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Animal tags threaten small farms

May 21, 2006|by Julie Stinar

To the editor:

What a surprise I had recently while looking through my paper. In the Lifestyle section, I read a wonderful story on young farm families, just starting out in their lives together. On the Gallery page, I saw the beautiful pictures of the Baker family on their farm in Boonsboro. In the interview with Del. Chris Shank, I read about how funding for farmland preservation in Maryland has been increased this year.

All of these great stories were muted by an article about NAIS (National Animal Identification System) on your front page. The former heralded a bright future for family farms, but the latter has the ability to drive them to ruin.

I encourage you to visit NoNAIS.org or stopanimalid.org to find out what real family farmers think of this plan - people who have taken the time to read through the entire USDA plan on their own. They are not relying on what their government agents are telling them.

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The condescending tone of Mr. Hohenhaus, the Maryland state veterinarian, toward family farmers should make us all wonder whose interest he is looking out for. His saying that farmers' concerns about the time and cost requirements associated with this plan are nothing but "a convenient scapegoat" and that "these folks are not earning their bread and butter" by farming, is appalling! Maybe the time and costs won't add up to much for Purdue, which has a whole bunch of people doing nothing but paperwork all day long, but to the families who are working the land, raising food for their communities and running farm businesses, these new regulations will make many people decide to give up the farm to the highest bidder.

Did he ever stop to think that maybe some of these "folks" had to get outside jobs because the farm couldn't pay all of the bills? To flippantly insinuate that farmers concerns are of no importance is astoundingly irresponsible.

Can he (and everyone else) not see how devastating this plan could be for the whole of small-scale agriculture in the state, not to mention the national impact? The only people who would want to have anything to do with this plan are the big industry leaders, who can identify 20,000 animals with one ID tag. The rest of us would have to ID each individual animal. The smaller growers of livestock, the direct-to-consumer farmers, the independent feed stores, the small USDA slaughterhouses and the custom slaughterhouse, the auction sites, the livestock vets, fence builders, the list goes on and on - all would suffer under this plan. For each person who decides not to jump through the NAIS hoops, there will be one less farmer buying feed, one less person needing new fencing, one less customer at the tractor dealer. But on the bright side, there will be one more person buying prepackaged meat at Food Lion (well, maybe more, when you consider all the homes that will be built on the land that used to be a farm.)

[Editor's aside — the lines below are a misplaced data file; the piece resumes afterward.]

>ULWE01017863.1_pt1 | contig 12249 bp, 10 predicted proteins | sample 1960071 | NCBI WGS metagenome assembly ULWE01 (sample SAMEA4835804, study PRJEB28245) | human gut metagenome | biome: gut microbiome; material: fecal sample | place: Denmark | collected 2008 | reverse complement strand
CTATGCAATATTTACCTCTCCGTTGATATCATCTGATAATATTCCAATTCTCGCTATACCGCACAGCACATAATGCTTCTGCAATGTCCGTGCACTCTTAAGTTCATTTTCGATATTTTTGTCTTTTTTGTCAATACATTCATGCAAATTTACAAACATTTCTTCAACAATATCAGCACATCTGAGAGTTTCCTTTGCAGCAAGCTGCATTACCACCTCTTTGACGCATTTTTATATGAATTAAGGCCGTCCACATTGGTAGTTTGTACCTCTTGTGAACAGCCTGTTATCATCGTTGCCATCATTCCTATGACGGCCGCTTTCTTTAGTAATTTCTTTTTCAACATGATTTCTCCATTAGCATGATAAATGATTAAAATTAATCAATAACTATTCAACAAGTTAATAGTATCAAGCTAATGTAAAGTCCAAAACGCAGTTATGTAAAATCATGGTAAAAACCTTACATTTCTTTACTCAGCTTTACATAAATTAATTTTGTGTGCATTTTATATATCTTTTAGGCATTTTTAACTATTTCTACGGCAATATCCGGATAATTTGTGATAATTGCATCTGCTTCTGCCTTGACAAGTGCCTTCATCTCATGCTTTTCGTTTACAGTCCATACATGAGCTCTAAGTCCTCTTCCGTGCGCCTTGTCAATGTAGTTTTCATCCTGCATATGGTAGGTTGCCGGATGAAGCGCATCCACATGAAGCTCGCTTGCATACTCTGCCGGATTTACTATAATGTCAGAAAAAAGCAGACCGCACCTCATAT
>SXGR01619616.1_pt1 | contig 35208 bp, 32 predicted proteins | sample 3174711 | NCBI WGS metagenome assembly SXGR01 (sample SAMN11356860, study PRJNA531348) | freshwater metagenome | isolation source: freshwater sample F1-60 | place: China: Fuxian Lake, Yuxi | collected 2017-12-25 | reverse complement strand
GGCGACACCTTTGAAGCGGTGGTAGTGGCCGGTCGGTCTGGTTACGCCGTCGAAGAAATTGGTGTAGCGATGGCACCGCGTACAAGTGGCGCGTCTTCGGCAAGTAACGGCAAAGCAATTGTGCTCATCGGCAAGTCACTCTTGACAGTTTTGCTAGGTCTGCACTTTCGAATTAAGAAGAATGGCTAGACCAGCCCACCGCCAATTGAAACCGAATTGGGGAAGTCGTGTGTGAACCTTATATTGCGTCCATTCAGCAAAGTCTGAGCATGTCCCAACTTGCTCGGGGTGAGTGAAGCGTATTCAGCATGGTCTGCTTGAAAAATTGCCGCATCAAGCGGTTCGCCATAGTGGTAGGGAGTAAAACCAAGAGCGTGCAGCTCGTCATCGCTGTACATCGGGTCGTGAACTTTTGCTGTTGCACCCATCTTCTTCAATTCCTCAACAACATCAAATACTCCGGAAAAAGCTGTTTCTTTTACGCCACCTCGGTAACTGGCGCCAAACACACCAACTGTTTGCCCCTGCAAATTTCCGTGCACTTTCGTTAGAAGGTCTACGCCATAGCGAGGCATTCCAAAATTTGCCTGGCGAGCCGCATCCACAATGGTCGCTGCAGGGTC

What about the only exposure that most urban and suburban children get to farm animals, the hatching of chicks in their elementary school classroom? How many principals and teachers are going to think it is worth it to get a premise ID, report how many chicks they have and pierce them through the neck with the hangtag ID before they leave the building, much to the horror of the children who had raised them?

Oh, I guess that Mr. Hohenhaus forgot to mention to the reporter that the poultry tag that works like a clothes tag would be through the chicken's neck.

They will say it isn't worth it! There will be virtually no agriculture in the classroom because, come on now, is Purdue really going to take around a bunch of chickens for show and tell? And truthfully, a Cornish-cross meat bird and a white leghorn laying hen are just about the ugliest chickens around.

Oh, and this plan isn't just for farms, either. If you have a couple of chickens for eggs, one goat for brush control, a family cow or that pot-bellied pig that you thought was so cute - you must register! If you own a dairy farm, don't forget to register all of your little banty chickens that you have running about for bug control. And if your little pet goat gets out of its fence and into your neighbor's petunias, don't forget that you must call in and report your animal's movements to the government. Just make sure that you don't mention the fact that your neighbor is as "mad as a wet hen" or they might try to tag her, too.

Julie Stinar
Sharpsburg

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